As Wales U20 fly home from Argentina, they can look back on what was undoubtedly one of the hardest fought campaigns that we have seen in the World Rugby U20 Championship.
It was a tournament we played off the back foot, with tries largely hard to come by, the win over Fiji U20 aside. Nine tries in the remaining four games, few coming from attacks that started outside the opposition 22.
Three of the four tries scored against England U20 in the final game through the age old catch-and-drive method, while in the preceding win over New Zealand U20 we spent less than 30 seconds in the whole game inside the Baby Blacks’ 22.
A lack of big ball carriers up front resulting in a lack of go-forward possession was the main hurdle when it came to a fluid attacking game, while a lineout that failed to function throughout the tournament prevented the chance to run first phase strike plays, and a general lack of creativity in the backs was another hindrance.
Instead, Wales can put their final position down to two things; a generally strong defence within which was incorporated probably the best turnover game in the competition, and the boot of Cai Evans keeping the scoreboard ticking over.
Evans would wind up third on the top points scorer list for the tournament with 46 points, kicking the second most penalties with 10. All in all he finished his time at the U20 World Championships ninth of the all-time top points scorer list with 92, and fifth on the all-time most penalties scored list with 20.
The defence was the real backbone though, effectively winning us the games against both Argentina U20 on the first day and New Zealand U20 in the first of the 5th-8th place play-off games, going up against two teams with big ball carriers and coming out on top.
There was a level of organisation and speed that Byron Hayward, travelling as the defence coach for the tournament before taking over as senior Wales defence coach from Shaun Edwards in the Autumn, instilled in the successful Scarlets team of 2016-2018.
They met the physical challenge head-on, forcing plenty of mistakes particularly from the Baby Blacks, but most impressively coupling that defensive organisation and commitment with an unrivalled turnover game.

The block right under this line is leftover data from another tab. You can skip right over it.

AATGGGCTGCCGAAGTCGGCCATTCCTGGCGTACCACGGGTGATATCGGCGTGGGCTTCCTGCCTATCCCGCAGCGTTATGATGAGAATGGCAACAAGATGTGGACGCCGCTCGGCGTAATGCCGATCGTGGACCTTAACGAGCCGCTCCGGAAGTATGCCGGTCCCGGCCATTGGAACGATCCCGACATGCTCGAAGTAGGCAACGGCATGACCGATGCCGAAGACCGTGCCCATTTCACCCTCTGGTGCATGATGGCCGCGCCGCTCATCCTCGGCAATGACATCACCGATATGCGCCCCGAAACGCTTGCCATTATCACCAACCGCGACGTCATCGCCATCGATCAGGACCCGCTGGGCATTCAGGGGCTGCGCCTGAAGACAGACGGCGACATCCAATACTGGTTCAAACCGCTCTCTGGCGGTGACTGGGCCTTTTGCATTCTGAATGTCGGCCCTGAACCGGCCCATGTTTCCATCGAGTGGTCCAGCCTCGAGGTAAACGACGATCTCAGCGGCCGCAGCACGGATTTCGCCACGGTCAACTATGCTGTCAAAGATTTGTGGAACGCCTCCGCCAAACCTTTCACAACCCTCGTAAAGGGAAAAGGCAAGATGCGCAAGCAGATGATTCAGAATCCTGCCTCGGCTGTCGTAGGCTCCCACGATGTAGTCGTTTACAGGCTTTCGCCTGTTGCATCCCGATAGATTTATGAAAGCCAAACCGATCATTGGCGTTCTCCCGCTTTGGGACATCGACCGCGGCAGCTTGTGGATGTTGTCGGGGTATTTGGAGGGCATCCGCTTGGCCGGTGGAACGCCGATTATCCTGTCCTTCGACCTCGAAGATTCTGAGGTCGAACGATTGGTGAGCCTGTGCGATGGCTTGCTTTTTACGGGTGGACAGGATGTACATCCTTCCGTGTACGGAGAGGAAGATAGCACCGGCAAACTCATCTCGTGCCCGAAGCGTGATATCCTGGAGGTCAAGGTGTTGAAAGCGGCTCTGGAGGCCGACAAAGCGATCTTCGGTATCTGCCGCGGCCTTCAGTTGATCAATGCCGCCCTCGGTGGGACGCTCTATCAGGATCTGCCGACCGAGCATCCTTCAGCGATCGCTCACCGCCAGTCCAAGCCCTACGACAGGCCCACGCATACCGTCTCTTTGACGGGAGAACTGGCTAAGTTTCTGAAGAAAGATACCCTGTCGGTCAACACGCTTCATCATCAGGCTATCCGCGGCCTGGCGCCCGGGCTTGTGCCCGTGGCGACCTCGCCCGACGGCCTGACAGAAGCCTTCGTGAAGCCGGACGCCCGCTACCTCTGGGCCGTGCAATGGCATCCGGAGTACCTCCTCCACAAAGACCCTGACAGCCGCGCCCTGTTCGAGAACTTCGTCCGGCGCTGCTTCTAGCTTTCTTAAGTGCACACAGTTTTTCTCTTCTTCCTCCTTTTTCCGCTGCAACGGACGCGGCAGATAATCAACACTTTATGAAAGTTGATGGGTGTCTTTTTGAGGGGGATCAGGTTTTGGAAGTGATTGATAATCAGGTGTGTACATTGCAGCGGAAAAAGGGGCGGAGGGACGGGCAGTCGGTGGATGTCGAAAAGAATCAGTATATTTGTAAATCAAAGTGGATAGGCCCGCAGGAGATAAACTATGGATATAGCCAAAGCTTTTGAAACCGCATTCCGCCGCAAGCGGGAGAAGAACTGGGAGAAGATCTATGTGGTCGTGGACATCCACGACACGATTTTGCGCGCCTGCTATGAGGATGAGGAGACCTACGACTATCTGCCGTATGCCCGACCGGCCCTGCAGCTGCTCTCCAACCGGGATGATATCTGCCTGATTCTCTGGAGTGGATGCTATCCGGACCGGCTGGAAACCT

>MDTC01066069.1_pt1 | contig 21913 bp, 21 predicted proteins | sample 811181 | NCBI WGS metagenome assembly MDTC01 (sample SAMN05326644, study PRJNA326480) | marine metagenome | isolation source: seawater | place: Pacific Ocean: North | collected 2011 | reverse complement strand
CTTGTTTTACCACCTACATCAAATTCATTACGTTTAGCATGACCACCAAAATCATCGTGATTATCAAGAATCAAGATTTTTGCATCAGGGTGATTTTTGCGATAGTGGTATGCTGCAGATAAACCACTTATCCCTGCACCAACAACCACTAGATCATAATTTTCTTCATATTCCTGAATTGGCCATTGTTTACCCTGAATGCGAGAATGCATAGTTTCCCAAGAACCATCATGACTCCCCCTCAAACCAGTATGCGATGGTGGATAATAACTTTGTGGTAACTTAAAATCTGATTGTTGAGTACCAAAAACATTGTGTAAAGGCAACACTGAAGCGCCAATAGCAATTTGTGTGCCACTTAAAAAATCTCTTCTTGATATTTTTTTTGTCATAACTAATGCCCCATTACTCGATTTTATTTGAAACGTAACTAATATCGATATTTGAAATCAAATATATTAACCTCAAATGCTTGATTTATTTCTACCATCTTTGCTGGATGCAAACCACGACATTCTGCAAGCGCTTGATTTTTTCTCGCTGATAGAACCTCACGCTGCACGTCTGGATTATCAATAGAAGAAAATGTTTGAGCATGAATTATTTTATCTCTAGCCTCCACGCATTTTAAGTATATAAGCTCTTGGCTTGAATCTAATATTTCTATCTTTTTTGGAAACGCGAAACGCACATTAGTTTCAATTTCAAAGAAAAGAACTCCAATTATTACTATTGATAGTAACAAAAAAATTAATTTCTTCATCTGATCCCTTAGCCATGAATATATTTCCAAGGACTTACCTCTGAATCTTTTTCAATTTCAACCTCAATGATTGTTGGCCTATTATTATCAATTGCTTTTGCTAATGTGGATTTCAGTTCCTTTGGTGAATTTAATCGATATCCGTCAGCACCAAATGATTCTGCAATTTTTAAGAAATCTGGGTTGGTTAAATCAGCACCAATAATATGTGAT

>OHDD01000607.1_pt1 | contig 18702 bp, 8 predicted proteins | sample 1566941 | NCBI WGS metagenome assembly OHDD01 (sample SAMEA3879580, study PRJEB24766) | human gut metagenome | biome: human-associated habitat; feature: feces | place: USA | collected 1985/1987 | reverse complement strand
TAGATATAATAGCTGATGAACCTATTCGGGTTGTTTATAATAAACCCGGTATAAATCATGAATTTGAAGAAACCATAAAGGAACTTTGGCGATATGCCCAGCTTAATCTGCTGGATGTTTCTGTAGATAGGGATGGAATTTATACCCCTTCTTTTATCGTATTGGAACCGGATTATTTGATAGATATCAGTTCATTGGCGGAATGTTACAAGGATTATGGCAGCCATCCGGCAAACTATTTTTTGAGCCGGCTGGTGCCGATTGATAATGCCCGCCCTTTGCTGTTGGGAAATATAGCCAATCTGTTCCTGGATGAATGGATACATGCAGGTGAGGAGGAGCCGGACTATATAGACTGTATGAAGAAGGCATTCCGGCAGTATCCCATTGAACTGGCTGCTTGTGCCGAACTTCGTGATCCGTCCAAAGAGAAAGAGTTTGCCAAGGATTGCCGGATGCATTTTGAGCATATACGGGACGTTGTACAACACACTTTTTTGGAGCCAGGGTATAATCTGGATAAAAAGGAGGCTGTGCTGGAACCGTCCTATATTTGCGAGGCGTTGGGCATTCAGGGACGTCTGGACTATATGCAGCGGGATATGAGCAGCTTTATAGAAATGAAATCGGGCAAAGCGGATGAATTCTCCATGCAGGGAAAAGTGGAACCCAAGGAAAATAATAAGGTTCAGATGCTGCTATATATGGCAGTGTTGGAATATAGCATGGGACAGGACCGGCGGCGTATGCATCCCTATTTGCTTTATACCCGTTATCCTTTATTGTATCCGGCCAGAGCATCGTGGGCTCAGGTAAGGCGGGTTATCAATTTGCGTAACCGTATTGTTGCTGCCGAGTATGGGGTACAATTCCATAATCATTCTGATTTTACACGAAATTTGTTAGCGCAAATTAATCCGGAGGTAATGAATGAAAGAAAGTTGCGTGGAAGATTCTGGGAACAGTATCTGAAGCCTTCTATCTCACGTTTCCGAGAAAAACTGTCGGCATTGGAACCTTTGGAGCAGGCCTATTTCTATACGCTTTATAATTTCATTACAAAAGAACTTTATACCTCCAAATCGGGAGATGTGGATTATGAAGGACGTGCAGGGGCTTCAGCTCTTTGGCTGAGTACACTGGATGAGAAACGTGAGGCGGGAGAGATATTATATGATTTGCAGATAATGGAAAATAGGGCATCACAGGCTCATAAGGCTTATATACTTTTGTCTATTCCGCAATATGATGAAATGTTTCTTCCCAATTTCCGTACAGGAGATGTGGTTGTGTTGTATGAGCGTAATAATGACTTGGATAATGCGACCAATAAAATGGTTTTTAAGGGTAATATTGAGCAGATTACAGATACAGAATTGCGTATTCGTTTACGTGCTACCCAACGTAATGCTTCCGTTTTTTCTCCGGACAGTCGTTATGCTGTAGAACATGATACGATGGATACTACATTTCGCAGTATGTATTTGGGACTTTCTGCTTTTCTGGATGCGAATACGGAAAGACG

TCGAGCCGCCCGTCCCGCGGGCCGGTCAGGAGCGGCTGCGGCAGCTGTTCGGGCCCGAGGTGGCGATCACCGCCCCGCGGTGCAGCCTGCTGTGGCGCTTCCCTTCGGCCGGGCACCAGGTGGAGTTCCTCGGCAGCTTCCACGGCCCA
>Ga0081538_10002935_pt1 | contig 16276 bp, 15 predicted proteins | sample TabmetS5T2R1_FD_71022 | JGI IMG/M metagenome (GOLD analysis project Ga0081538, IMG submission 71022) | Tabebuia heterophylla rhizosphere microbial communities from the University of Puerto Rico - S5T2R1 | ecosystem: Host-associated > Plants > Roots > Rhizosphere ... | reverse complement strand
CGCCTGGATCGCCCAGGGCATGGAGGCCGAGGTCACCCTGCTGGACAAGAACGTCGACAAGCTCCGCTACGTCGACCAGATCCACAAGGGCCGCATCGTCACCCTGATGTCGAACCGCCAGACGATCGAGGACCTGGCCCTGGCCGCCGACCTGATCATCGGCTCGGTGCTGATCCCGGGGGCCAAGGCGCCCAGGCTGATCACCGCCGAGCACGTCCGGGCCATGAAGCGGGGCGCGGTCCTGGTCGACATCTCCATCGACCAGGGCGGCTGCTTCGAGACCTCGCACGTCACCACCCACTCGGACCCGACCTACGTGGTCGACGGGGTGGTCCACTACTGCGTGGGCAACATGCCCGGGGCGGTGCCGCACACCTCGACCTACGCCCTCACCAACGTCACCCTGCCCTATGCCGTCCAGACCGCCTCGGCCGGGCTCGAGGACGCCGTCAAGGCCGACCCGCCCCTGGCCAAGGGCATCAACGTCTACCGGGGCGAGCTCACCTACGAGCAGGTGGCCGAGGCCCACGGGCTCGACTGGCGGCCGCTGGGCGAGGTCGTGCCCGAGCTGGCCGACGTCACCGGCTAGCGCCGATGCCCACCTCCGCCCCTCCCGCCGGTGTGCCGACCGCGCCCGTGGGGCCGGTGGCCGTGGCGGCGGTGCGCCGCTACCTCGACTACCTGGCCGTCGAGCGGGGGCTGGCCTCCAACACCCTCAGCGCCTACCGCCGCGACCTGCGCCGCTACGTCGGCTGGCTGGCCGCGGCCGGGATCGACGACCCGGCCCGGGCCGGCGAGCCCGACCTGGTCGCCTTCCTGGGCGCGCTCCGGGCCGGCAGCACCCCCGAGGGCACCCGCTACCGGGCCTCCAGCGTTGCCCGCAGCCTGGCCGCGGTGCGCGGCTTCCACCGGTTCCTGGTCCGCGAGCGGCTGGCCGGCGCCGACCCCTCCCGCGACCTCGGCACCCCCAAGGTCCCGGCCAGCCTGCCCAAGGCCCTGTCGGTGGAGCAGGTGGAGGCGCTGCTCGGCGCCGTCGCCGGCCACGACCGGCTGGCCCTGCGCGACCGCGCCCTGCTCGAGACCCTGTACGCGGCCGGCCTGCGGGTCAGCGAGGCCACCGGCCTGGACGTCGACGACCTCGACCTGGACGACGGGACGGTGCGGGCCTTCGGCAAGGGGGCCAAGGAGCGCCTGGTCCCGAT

Although we didn’t have that aforementioned ball carrying game in attack, we were able to name two opensides in the back row, and Jac Morgan and Tommy Reffell partnered up brilliantly to get over the ball, ably assisted by Dewi Lake.
In the end Wales wound up with four players in the top 10 of most tackles made, Jac Price (57), Tiaan Thomas-Wheeler (62), Morgan (67) and Reffell topped the list with an impressive 75, averaging 15 tackles per game.
Unfortunately the defence didn’t quite function throughout all five games, as England U20 picked it apart in the first 40 minutes of the final game with a combination of power and speed of ball, while there was an understandable dip in energy levels in the final group game against Fiji U20 on a particularly heavy pitch in Santa Fe.
That game came at the end of three matches in eight days, while the whole tournament sees five matches in 18 days, and with fixtures at U20 becoming increasingly physical, there was a knock-on effect on injuries this year.
Aneurin Owen was ruled out within a few minutes of the first game getting underway, Lennon Greggains missed three matches due to a shoulder injury, Sam Costelow broke his jaw against New Zealand, Max Llewellyn was ruled out of the England clash, while Harri Morgan could only start two games due to illness.
Factor in Costelow, Owen and Teddy Williams sitting exams during the pool stages as well, then the 28-man squad allowed by World Rugby was extremely stretched at some point.
Admittedly there was a question mark over head coach Gareth Williams opting to fly out back rower Ioan Rhys Davies to replace centre Owen, but on the whole World Rugby need to look at either playing the tournament over a greater period, or allowing bigger squads to travel.
Back to Wales though, and while perhaps not a squad that has the skill level seen in recent years, this group of players arguably have the biggest workrate and determination to win that has been seen for a while, as they bettered the seventh placed finish of the last three tournaments to finished sixth.
Of those who have played their last games at U20 level, certain names stick out as having big futures; Dewi Lake, Tommy Reffell, Lennon Greggains, Harri Morgan, Tiaan Thomas-Wheeler, Tomi Lewis, Ryan Conbeer, Ioan Davies.
Behind them there are encouraging signs for next year’s squad, with a number of players eligible in 2020 already key names on the teamsheet; Kemsley Mathias and Ben Warren at prop, Jac Price in the second row, Jac Morgan in the back row, scrum-half Dafydd Buckland, fly-half Sam Costelow, and Aneurin Owen in the centre.
There is plenty of talent at U18 and in the new U19 squad too, who we will look at over the coming weeks and months ahead of the 2020 U20 Six Nations. For now though, the future is still looking good.